Rage Against the Matzo Machine?

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The Newark Star-Ledger reports on the precautions taken at the Manischewitz matzo bakery in Newark to assure compliance with religious law.

But the story of mechanically made unleavened bread actually begins before the company's foundation in America. One of the 19th century's most striking technological breaks with religious tradition was the non-rise of square, machine-made Passover matzo in Europe over 150 years ago. I haven't been able to find any baker-Luddites in the Jewish community of the era, but there were concerned rabbis. A few years ago, Rabbi Shmuel Singer, head supervisor of Passover certification for the best-known kosher agency, explained it all. In the absence of a central authority, leading European rabbis of the mid-19th century issued conflicting rulings but finally accepted the idea "that a machine was a tool, no different than a rolling pin, and therefore, it sufficed if the Jew operating the machine had the correct kavanah [intention]." They also interpreted social justice in a consumer- rather than producer-friendly way. Machine baking might cost jobs, but it enabled poor families to nourish themselves over the holiday while obeying tradition. As with other faiths, there was also a symbolic dimension; most Hasidic rabbis saw approval as an entering wedge for a more secular lifestyle, and according to the article still prescribe hand made matzo, at least for the actual seder. (In fact, the process of traditional baking is a reminder of Egyptian as well as Hebrew food technology in the ancient Middle East, and plant biodiversity today.)

An undated woodcut in Rabbi Singer's article suggests that the earliest machines in America as well as Europe produced matzo in the traditional round shape. Why is it square today? Yes, the shape is more rational for producing matzot in batches, but that's not the only reason. Many products receive an extra step or two to conform to buyers' expectations. The real reason was that die-cutting matzot for a round shape entailed reprocessing dough, and the strict time limit for baking meant that those recycled pieces might exceed the 18-minute limit before baking and contaminate the batch.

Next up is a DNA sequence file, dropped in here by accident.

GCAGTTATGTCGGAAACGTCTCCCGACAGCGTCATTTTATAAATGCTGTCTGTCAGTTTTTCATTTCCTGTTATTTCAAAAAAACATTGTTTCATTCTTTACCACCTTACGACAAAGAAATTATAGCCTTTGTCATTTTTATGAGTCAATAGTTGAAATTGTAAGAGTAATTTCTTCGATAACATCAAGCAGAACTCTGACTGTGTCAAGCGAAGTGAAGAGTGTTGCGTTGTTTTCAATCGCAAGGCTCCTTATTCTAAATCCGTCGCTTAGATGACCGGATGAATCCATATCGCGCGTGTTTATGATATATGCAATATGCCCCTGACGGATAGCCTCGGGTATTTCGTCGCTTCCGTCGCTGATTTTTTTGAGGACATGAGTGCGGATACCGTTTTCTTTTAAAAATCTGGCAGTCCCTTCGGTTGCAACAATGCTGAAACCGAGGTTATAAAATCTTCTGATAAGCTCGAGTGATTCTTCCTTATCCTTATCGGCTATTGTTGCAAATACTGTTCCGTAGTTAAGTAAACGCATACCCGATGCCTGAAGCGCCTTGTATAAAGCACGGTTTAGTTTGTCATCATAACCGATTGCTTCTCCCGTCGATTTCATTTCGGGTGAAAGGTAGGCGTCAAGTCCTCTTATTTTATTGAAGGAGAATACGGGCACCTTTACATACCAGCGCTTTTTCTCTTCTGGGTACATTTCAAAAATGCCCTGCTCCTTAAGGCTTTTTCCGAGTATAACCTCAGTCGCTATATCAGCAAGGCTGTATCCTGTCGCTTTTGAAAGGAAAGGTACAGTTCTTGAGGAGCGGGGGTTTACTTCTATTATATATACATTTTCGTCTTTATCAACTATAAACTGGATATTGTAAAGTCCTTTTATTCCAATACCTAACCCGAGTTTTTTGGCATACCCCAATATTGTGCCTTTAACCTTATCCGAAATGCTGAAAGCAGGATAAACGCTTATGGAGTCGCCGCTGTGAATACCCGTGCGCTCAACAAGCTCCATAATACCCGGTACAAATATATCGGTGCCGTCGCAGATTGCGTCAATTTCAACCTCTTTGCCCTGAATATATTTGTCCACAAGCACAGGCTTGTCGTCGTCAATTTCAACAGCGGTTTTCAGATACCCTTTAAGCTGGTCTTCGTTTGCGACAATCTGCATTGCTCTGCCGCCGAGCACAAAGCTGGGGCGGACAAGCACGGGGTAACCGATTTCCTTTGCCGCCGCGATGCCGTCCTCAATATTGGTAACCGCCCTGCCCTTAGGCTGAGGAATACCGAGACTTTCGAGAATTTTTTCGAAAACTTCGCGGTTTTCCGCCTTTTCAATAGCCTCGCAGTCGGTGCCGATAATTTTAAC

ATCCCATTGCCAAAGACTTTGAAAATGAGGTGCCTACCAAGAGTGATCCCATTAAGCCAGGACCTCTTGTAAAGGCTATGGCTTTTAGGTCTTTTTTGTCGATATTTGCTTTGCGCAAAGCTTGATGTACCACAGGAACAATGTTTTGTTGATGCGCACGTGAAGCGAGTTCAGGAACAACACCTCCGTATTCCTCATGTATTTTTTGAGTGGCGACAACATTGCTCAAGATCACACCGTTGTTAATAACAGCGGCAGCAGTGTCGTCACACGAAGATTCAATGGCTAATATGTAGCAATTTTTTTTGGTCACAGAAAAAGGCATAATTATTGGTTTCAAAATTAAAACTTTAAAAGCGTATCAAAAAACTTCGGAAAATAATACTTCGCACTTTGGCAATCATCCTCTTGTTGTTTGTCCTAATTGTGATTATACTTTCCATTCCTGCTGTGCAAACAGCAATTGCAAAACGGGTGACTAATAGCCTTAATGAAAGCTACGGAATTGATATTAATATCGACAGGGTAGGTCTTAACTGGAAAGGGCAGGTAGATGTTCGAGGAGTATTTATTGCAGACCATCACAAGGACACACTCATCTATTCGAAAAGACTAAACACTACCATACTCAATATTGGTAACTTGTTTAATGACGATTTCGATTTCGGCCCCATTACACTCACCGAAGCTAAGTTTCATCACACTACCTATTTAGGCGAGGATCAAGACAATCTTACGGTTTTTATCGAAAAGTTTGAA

According to the Star-Ledger article, the Manischewitz factory's flour comes from Lancaster county, Pennsylvania -- Amish country. It's hard to say how much if any of the grain was grown on Amish farms. But Amish share with Hasidim a style of technology assessment that looks to impact on the community.

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Edward Tenner is a historian of technology and culture. He was a founding advisor of Smithsonian's Lemelson Center and holds a Ph.D in European history. More

Edward Tenner is an independent writer and speaker on the history of technology and the unintended consequences of innovation. He holds a Ph.D. in European history from the University of Chicago and was executive editor for physical science and history at Princeton University Press. A former member of the Harvard Society of Fellows and John Simon Guggenheim fellow, he has been a visiting lecturer at Princeton and has held visiting research positions at the Institute for Advanced Study, Woodrow Wilson International Center for Scholars, and the Princeton Center for Information Technology Policy. He is now an affiliate of the Center for Arts and Cultural Policy of Princeton's Woodrow Wilson School. He was a founding advisor of Smithsonian's Lemelson Center, where he remains a senior research associate.

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